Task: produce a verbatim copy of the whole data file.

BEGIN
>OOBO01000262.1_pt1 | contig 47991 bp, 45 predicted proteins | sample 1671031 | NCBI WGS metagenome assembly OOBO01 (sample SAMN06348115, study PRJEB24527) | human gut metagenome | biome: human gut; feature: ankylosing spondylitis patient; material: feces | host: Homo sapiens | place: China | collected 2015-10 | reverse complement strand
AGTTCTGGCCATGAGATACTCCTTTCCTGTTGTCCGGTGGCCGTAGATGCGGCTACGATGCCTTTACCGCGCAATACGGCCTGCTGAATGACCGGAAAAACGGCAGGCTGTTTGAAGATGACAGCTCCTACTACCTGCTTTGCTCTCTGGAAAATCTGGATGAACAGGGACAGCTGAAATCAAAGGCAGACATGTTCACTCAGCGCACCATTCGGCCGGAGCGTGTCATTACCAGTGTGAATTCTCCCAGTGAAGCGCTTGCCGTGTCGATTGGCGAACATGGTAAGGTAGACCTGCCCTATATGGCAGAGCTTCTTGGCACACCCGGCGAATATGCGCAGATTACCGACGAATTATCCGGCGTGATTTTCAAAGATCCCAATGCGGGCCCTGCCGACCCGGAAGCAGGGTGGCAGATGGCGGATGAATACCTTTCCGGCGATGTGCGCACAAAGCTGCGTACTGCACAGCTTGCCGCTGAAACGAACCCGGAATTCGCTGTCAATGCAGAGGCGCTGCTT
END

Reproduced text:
>OOBO01000262.1_pt1 | contig 47991 bp, 45 predicted proteins | sample 1671031 | NCBI WGS metagenome assembly OOBO01 (sample SAMN06348115, study PRJEB24527) | human gut metagenome | biome: human gut; feature: ankylosing spondylitis patient; material: feces | host: Homo sapiens | place: China | collected 2015-10 | reverse complement strand
AGTTCTGGCCATGAGATACTCCTTTCCTGTTGTCCGGTGGCCGTAGATGCGGCTACGATGCCTTTACCGCGCAATACGGCCTGCTGAATGACCGGAAAAACGGCAGGCTGTTTGAAGATGACAGCTCCTACTACCTGCTTTGCTCTCTGGAAAATCTGGATGAACAGGGACAGCTGAAATCAAAGGCAGACATGTTCACTCAGCGCACCATTCGGCCGGAGCGTGTCATTACCAGTGTGAATTCTCCCAGTGAAGCGCTTGCCGTGTCGATTGGCGAACATGGTAAGGTAGACCTGCCCTATATGGCAGAGCTTCTTGGCACACCCGGCGAATATGCGCAGATTACCGACGAATTATCCGGCGTGATTTTCAAAGATCCCAATGCGGGCCCTGCCGACCCGGAAGCAGGGTGGCAGATGGCGGATGAATACCTTTCCGGCGATGTGCGCACAAAGCTGCGTACTGCACAGCTTGCCGCTGAAACGAACCCGGAATTCGCTGTCAATGCAGAGGCGCTGCTT